MUNCIE – A national group that supports the belief that a higher power had a hand in the rise of life on Earth is questioning the fairness of a Ball State University panel reviewing allegations that an honors course is religion disguised as science.
The Discovery Institute contends that three of the four panelists are linked to groups opposed to intelligent design – the belief that a higher power must have played a role in life’s origins and that life is too complex to have developed through evolution alone.
John West, vice president of the Seattle-based Discovery Institute, said the panelists’ affiliations raise “huge red flags” and it appears that course instructor Eric Hedin is “being railroaded by the university through a process not applied before.”
“In fairness to the panel, people are sometimes able to go against their ideology and prejudices,” West told The Star Press. “Maybe the panel is willing to do that.”
Hedin, an assistant professor of physics, teaches an honors class called “Boundaries of Science,” which explores the nature of the universe.
The Freedom From Religion Foundation, an atheist organization, filed a formal objection with Ball State officials in May, contending that Hedin’s course is “a one-sided monologue by a government-paid employee whose agenda is to show that science proves the truth of religion – in this case one particular religion, Christianity.”
That complaint prompted Ball State Provost Terry King to name a faculty review panel to evaluate the allegations. Its members include Catherine Pilachowski, a professor of astronomy at Indiana University and past president of the American Astronomical Society, or AAS.
The three other panelists are Ball State faculty members Gary Dodson, a professor of biology; Juli Thorson Eflin, a professor of philosophy; and Richard Fluegeman Jr., a professor of geological sciences.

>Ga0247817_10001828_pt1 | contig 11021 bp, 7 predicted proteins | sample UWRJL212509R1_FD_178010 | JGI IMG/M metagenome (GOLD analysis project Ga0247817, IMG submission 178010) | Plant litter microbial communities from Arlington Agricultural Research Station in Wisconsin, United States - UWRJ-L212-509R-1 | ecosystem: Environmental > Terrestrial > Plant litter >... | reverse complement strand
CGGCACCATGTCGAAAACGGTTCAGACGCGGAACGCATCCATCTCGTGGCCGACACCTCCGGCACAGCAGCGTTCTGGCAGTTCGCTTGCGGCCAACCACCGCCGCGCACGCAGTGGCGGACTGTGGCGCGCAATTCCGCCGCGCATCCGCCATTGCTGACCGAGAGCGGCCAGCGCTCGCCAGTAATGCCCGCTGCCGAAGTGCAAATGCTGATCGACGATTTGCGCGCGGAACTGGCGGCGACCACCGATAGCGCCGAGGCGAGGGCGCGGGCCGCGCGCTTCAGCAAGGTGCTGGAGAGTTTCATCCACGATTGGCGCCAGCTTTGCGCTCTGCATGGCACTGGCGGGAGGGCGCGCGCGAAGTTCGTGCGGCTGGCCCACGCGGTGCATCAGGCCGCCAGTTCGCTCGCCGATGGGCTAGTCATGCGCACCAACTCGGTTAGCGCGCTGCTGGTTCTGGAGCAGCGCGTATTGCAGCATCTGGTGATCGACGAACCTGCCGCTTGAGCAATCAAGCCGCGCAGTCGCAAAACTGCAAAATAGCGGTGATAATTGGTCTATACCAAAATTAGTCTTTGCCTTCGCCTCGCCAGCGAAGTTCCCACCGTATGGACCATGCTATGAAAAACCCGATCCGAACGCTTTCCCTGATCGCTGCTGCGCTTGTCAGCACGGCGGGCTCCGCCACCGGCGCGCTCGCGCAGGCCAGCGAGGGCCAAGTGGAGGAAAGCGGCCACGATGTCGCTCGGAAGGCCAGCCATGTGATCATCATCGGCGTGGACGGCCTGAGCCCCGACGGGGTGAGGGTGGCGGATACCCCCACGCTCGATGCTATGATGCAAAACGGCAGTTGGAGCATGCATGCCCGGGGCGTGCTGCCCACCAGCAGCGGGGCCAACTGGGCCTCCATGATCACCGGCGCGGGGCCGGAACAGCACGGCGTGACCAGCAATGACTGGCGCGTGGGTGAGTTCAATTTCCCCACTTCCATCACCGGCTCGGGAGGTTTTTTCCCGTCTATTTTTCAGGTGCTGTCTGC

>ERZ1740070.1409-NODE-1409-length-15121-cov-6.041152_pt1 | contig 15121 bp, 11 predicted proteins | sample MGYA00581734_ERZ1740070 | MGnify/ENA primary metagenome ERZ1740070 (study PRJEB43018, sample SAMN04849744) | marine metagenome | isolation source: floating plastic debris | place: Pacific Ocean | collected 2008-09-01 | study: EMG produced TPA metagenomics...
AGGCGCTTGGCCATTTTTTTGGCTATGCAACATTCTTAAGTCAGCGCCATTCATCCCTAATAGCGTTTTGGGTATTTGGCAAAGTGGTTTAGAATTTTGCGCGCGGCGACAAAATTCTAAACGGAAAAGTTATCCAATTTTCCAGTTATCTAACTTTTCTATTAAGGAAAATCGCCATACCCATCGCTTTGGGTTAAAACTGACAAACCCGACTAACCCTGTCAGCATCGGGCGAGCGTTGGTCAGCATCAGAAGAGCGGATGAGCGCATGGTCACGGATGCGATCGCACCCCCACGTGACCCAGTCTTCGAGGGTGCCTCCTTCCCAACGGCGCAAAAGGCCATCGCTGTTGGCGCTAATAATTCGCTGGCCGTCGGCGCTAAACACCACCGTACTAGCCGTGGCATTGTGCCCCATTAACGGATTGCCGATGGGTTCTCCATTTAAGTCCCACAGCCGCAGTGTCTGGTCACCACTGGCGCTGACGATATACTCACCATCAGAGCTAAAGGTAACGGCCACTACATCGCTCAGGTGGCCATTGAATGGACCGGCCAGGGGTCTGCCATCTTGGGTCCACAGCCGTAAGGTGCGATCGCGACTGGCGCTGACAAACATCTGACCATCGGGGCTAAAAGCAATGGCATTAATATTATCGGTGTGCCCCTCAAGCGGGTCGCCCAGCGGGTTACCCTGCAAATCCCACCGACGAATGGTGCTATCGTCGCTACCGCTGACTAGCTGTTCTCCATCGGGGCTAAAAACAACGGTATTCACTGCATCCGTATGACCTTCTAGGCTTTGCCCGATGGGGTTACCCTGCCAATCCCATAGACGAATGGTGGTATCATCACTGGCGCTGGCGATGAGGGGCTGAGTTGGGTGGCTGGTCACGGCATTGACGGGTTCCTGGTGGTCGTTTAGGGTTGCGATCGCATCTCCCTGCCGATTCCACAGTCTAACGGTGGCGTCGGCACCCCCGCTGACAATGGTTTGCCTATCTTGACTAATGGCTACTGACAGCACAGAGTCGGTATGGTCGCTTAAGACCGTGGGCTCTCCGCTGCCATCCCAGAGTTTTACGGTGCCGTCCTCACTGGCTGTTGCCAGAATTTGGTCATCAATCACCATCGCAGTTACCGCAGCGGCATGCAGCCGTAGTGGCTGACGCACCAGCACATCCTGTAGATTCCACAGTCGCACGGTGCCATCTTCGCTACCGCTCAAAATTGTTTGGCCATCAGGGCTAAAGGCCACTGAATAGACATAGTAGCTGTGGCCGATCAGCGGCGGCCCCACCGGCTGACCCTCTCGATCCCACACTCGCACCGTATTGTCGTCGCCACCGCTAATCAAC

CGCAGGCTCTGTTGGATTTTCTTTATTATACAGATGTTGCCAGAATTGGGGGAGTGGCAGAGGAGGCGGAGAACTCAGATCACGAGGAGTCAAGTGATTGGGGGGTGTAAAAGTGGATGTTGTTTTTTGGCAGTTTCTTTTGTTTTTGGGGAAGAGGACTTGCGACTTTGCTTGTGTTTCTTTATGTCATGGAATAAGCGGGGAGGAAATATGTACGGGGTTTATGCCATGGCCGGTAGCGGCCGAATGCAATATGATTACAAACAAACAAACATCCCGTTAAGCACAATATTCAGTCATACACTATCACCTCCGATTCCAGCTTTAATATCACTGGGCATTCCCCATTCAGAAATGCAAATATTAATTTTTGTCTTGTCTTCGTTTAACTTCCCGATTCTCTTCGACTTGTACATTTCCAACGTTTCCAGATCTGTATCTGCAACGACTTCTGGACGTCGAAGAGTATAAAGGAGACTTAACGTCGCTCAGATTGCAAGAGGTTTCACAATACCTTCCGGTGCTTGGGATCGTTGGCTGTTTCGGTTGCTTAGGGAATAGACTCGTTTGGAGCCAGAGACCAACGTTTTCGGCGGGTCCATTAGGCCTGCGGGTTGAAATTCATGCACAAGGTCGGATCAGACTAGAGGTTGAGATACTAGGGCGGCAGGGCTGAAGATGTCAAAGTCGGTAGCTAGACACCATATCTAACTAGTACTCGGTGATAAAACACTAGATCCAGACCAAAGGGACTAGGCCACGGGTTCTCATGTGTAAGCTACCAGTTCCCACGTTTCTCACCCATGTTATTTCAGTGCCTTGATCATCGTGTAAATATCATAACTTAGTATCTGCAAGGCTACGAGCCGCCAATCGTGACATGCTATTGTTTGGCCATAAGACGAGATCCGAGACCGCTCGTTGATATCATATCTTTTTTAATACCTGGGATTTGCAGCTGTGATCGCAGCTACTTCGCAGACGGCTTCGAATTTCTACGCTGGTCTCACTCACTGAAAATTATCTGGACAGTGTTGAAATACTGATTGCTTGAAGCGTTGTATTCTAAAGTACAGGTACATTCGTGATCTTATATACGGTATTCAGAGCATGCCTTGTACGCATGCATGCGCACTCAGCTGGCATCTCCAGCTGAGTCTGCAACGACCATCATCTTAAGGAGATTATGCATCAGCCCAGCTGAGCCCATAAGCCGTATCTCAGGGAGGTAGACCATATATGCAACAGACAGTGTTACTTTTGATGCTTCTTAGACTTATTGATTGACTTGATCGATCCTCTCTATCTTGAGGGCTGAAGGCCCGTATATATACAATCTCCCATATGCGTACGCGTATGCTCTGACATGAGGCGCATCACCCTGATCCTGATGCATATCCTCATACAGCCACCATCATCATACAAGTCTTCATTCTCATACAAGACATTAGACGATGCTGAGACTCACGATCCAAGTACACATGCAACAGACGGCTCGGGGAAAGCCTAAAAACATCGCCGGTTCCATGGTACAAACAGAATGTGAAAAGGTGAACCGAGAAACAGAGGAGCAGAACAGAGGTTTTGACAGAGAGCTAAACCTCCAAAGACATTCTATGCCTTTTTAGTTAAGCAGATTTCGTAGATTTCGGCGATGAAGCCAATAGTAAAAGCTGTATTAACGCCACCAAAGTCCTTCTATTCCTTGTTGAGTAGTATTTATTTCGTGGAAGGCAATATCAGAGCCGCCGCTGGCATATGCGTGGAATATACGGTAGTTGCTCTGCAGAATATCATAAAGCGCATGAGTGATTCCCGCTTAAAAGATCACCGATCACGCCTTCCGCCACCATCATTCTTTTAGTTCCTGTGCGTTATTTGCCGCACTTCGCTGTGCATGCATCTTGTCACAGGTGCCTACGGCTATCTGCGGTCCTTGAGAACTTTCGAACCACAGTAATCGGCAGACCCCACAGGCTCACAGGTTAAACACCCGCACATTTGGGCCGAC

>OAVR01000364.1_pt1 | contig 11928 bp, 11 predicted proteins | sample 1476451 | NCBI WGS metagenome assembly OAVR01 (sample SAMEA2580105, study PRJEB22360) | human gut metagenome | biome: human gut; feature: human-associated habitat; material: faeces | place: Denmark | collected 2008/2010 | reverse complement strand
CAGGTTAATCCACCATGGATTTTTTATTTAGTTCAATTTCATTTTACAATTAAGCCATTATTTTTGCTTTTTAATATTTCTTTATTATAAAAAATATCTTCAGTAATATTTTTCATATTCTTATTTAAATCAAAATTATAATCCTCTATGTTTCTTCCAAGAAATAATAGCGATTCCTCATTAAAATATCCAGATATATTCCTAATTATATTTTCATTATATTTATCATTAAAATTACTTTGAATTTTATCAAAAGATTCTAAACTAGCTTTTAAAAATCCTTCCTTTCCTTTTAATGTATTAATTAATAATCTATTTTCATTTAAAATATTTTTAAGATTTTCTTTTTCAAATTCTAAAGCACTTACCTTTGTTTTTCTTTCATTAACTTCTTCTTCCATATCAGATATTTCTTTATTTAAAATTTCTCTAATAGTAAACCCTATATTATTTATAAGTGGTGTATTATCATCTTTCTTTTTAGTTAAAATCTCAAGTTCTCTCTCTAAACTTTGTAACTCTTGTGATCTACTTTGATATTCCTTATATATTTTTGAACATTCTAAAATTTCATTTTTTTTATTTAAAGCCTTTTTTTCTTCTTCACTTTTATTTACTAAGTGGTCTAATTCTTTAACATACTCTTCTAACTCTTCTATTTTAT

West said Pilachowski was on the governing council of AAS when it issued a declaration denouncing intelligent design in 2005 and stating that it should not be taught in science classes.
He also said Dodson signed an anti-creationism petition circulated by the lobbying group the National Center for Science Education and that in 2009, Dodson was a presenter and discussion leader for a Darwin Day conference organized by the Ball State Freethought Alliance.
Fluegeman delivered the opening lecture at the same Darwin Day conference.
Pilachowski and Dodson declined to comment, referring questions to Ball State’s office of marketing and communications. Fluegeman could not be reached for comment.
King told The Star Press he selected the panel to help determine the validity of the complaint against Hedin’s course. Michael Maggiotto, dean of the college of sciences and humanities and professor of political science, helped choose the panel.
“Each is an expert in his or her field,” King said in a prepared statement. “Faculty always have the best understanding of what is essential in a field and what represents the best academic standards. That is why I have asked these scholars to review this matter.”
King emphasized that the panel is not a disciplinary one and that based on its input he will “determine if any additional action is required.”